Prevalence and course of PSD
As we mentioned prevalence of PSD range from 30 to 50% depending on author. Robinson found a 27% rate of major depression and a 20% rate of minor depression in the first three months after stroke. House found that 11% had major depression at one month and 5% at one years post stroke. Majority of patients with post stroke major depression are improved at two years. Minor depressive symptoms, however, often persist beyond two years. Approximately one-third of patients who are not depressed in the immediate post-stroke period period become depressed between three months and two years following stroke. The delayed onset of PSD may be due to patients’ realization that their disability is chronic, or to functional reorganization of neurotransmitter system regulating mood cause by injury [Fig 2 and 3].
The other factors influencing the prevalence of depression following stroke are first of all age of 65 and more, and a history previous stroke, severity of stroke, presence of post stroke cognitive, and lack of involved family and friends [Hosking SG, Marsh NV, Friedman PJ, 2000], [Langhorne P. et al, 2000]11.
The frequency of depression obviously is lower in medical systems that appreciate its importance and have prophylactic counselling and supported groups [Lila M. et al, 1998].
The increase of mortality at 12 and 24 months after stroke are probably; first and foremost PSD, in accordance with House’s epidemiological examinations [House et al, 2001], stressed -related cardiac rhythm disturbance, depression- related hopelessness, inability to exercise, stop smoking and medication - compliance habits, too. Victims of stroke are particularly subjecting to falling and fall-related injures, but especially patients with PSD [Ugur C. et al, 2000].
Debatable remains correlation between the severity of stroke and the sever course of PSD. In opinion of some authors i.e. Starkstein SE, Robinson RG [Starkstein SE, Robinson RE, 1989] it isn’t associated, but according to Kellermann et al [Kellermann et al, 1999] study there is close correlation.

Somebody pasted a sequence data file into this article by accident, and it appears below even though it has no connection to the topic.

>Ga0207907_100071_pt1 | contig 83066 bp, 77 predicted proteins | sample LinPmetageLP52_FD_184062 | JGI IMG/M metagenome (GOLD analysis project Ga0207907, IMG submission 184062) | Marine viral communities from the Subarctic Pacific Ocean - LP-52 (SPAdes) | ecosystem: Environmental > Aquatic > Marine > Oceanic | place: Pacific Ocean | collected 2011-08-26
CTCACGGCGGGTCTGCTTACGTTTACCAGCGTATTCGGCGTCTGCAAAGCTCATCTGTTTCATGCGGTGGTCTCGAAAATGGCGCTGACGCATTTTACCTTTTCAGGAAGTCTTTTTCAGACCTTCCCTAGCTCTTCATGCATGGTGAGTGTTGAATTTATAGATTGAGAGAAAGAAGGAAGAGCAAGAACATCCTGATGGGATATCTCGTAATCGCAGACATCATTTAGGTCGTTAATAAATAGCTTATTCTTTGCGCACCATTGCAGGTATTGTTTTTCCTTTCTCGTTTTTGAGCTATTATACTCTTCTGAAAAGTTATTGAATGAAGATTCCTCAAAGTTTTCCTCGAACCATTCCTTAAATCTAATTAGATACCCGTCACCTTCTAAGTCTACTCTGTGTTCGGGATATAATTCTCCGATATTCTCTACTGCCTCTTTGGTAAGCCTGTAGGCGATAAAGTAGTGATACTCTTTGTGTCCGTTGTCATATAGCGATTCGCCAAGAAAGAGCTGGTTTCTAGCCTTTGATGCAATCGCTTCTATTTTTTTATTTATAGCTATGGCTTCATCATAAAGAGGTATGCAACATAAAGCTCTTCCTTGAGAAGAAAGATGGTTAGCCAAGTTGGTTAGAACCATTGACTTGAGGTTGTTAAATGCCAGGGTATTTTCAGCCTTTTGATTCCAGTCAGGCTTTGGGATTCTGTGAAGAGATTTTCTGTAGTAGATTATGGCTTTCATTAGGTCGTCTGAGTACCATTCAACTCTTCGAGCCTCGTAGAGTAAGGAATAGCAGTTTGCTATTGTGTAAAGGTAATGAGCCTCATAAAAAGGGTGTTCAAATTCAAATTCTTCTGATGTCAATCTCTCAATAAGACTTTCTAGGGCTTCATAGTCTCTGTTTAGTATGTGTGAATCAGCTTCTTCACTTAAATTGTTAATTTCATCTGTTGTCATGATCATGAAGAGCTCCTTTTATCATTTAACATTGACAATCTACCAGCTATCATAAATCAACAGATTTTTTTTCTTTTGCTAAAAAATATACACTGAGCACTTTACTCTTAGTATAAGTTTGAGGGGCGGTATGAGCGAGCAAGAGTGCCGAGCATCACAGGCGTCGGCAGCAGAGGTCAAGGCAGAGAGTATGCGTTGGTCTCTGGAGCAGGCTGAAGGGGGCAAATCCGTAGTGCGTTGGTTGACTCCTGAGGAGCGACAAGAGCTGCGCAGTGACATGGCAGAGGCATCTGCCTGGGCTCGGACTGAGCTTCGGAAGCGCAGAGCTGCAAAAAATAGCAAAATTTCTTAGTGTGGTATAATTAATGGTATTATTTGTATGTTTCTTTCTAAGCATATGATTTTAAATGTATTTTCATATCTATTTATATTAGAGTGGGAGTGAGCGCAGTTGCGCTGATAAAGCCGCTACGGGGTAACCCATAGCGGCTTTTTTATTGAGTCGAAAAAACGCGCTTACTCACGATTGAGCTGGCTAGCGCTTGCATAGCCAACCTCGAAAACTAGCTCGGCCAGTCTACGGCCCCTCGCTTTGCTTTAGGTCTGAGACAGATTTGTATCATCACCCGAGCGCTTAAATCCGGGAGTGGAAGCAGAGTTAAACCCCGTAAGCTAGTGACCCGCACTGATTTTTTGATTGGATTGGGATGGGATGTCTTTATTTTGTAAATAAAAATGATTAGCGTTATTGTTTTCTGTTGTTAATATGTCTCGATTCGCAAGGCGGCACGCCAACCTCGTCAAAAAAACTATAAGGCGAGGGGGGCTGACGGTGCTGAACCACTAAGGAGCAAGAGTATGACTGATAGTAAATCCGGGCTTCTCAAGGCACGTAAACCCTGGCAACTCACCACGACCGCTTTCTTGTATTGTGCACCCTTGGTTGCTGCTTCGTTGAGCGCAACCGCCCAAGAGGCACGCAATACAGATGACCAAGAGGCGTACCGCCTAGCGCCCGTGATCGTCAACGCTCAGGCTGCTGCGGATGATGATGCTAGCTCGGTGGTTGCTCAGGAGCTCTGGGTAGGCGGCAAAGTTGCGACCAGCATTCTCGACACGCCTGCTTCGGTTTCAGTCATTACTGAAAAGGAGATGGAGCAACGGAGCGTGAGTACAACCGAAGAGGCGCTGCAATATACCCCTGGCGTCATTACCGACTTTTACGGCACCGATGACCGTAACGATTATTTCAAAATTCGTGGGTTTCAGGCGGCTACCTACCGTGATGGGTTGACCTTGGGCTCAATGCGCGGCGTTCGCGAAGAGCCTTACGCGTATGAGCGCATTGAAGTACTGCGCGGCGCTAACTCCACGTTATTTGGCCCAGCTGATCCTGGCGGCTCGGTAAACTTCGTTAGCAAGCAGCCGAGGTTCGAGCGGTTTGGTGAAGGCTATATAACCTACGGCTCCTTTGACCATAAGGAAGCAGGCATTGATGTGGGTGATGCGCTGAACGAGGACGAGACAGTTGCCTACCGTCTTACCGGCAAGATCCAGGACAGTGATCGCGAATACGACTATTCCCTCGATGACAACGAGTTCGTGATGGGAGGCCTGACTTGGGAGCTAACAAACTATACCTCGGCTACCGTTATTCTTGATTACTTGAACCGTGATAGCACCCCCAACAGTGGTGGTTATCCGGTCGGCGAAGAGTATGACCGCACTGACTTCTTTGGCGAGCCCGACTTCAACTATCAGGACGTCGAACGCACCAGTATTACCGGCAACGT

Injury of spesific brain areas is still controversial to increase the risk of developing PSD. The investigators conducted either magnetic resonance imaging or computer tomography scans to determine the part of brain affected, and also administrated a standardised test assessing depression and a stroke-specific quality of life scale. Evidence suggest that bilateral lesion in the anterior frontal and temporal lobes and caudate nuclei are associated with an increase risk of depression. The rate of depression is also increased in older people with diffuse subcortical microvascular disease [Thomas et al, 2001]. The risk factor of late-life depression are moreover atherosclerotic changes of large calibre vessels responsible for the leukoaryosis and subcortical atrophy [Rao R, 2000]. Some authors have posited that lesions in the left hemisphere, particularly the left anterior frontal lobe and left caudate nucleus, aremore likely to be associated with PSD. Severity of depressive symptoms in patients with right hemisphere stroke was greater that left hemisphere22. The observation of patients with left frontal strokes were more likely to have expressive aphasia with preserved awareness of their communication impairments and frustration. Those of left temporal lesion with fluent aphasia are often unaware of their communication deficit and not frustrated by them. Nevertheless analysis of relation fo lesion location to verbal and nonverbal mood measure in patients with PSD, give no support for hyppthesis that the risk of PSD is correlated with stroke location [Carson AJ et al, 2000], mainly with left frontal lesion [Gainotti et al, 1997].